100 Years of Excellence: The ATC Story, Part 5

Excerpted from an article by Lauren Nelson


Truman President Harry S. Truman during his vist to APG on February 17, 1951.

On August 2, 1948, an entire vehicle convoy departed Development and Proof Services (D&PS) on a 24,000-mile road test. Dubbed “Operation Greaseball,” its purpose was to analyze new and improved lubricants. The convoy traversed the country, taking eight months to complete the journey. Each vehicle was tested extensively under various conditions, like the extreme heat of the Mojave Desert and the freezing cold of winter in Alaska.

In June 1950, North Korean forces invaded U.S.-supported South Korea as Cold War tensions caused by the division of Korea at the end of World War II increased. As the United States moved to aid South Korea against the invasion, D&PS raced to pick up the pace of testing. Construction projects and new developments were taken up with renewed vigor from where they had been left off at the end of WWII.

President Harry S. Truman visited APG on February 17, 1951, and emphasized the importance of developmental testing and proof work for the war effort. He witnessed demonstrations of a number of new mortars, jeeps and machineguns that were being tested for the war effort. The high point of the President’s visit was the presentation of the new, cutting-edge T41 light tank, which was designated the Walker Bulldog in memory of the late General Walton H. Walker, Eighth Army Commander, who was killed in the Korean conflict. The T41 was the first tank to be built around a gun, instead of an engine. It was built primarily for reconnaissance, and its 76-mm super-velocity gun was automatically stabilized so that it held on the target even when the tank was pitching and rolling. The Walker Bulldog set the standard for new tanks everywhere.

In 1952, the first atomic artillery piece was brought to D&PS for testing. This project was cloaked in secrecy, and those who worked on the test were not permitted to speak of the project outside of APG. Several events during this test reminded D&PS personnel of the importance of safety while testing. The first time the piece was fired, a part of the recoil system failed: “the gun reared, jerked, almost tore loose from its platform and the gun carriage was left a shambles.” Thankfully, proper safety procedures had been followed and no one was hurt, but the test had to be reworked and the gun had to be repaired. Four months after the incident, the gun was fired successfully. The shell that was fired from the gun was highly secret, so each shell had to be recovered after firing. “One day…a shell was fired and lost. For two days the range was closed down while all hands went in search of the erratic missile, finally locating it in marshland.” The atomic artillery piece revealed a trend in weapons development during the Cold War. Atomic weapons were a formidable part of many countries’ arsenals. The fear and apprehension that surrounded them set a large part of the tone for Cold War conflicts.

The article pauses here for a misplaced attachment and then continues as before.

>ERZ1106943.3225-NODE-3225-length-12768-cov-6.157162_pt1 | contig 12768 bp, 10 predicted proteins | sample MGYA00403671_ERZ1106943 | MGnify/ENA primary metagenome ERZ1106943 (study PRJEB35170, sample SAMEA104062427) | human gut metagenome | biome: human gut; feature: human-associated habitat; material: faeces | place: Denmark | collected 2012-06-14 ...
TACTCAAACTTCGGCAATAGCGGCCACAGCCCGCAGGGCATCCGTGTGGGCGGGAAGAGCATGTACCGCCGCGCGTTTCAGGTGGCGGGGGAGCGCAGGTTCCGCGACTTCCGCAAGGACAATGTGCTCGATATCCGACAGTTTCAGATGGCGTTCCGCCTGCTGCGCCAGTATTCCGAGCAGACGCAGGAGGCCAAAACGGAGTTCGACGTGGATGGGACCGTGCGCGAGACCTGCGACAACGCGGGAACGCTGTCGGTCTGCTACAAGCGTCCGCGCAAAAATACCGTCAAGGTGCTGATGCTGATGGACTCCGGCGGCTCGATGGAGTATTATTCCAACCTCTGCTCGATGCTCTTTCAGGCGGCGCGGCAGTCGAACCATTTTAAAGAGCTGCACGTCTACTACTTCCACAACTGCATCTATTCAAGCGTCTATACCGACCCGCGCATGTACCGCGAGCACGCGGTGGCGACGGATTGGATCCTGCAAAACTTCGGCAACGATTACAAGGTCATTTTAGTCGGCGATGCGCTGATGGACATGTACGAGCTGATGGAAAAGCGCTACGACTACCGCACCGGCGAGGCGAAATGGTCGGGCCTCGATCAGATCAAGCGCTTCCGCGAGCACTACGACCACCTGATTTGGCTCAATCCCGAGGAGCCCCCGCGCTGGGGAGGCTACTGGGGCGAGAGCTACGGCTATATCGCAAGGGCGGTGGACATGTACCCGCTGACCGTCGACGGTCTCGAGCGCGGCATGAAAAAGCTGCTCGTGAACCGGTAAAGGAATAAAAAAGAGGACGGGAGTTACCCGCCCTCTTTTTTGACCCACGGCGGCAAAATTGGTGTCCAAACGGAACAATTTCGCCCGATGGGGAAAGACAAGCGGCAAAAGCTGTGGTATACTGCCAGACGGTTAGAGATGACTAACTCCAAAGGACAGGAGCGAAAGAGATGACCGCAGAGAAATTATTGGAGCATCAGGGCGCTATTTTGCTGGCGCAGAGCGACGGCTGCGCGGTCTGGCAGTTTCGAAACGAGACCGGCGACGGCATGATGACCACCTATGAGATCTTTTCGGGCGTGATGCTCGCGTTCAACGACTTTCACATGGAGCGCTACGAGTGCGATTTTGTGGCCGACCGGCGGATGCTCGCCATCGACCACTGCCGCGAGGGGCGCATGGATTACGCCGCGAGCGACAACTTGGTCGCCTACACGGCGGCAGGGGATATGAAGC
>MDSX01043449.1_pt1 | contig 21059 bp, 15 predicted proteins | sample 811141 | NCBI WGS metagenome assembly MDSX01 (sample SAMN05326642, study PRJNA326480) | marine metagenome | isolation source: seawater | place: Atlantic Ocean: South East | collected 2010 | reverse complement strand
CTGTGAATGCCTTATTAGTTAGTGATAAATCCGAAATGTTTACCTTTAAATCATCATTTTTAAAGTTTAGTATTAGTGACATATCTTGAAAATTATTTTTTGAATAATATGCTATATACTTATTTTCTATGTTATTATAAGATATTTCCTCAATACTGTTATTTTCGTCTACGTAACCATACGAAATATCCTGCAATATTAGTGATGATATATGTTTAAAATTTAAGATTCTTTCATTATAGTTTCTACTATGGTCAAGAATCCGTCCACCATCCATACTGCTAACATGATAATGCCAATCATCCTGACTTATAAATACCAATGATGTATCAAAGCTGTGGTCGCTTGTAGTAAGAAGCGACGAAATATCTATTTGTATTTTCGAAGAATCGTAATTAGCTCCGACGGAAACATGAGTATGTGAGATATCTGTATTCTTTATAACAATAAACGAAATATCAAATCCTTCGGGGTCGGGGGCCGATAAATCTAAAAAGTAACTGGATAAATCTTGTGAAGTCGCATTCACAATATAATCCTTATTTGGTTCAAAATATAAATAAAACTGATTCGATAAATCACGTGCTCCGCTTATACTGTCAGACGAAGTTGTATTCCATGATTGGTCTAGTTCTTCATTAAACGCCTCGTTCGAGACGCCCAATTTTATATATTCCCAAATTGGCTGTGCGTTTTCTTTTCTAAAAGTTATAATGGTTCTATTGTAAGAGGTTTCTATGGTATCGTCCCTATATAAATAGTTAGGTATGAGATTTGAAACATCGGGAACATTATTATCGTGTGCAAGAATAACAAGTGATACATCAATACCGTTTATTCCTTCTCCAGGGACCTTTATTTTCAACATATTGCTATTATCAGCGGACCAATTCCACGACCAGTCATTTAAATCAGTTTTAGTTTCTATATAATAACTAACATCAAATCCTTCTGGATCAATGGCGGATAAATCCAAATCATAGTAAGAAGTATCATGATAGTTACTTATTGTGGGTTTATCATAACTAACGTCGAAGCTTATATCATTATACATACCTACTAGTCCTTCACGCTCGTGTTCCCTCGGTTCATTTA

During the Korean Conflict, new developments were made in test technology as well. A flak tester was constructed at D&PS in 1952 to test weaknesses in aircraft. Various aircraft would be suspended in the air by cables, and charges would detonate nearby. After the explosion, the plane would be inspected meticulously, and any defect would be discovered and prevented in later aircraft.

Personnel at D&PS totaled 1,354 people, a much lower number than during WWII. The ratio of military to civilian personnel was in flux, though the number of civilians remained consistently higher. WWII veterans made up a large part of the populace, and their experience and dedication brought a very special dynamic to testing.

Armistice negotiations in Korea eventually led to a ceasefire in 1953. At that time, APG had tested thousands of vehicles over nearly six million miles, fired over a million weapons using more than a billion rounds of ammunition, and spent over a hundred-million man hours perfecting new weapons and equipment. The impressive amount of work accomplished in this short time reflects the vital importance of APG’s mission during the Korean War.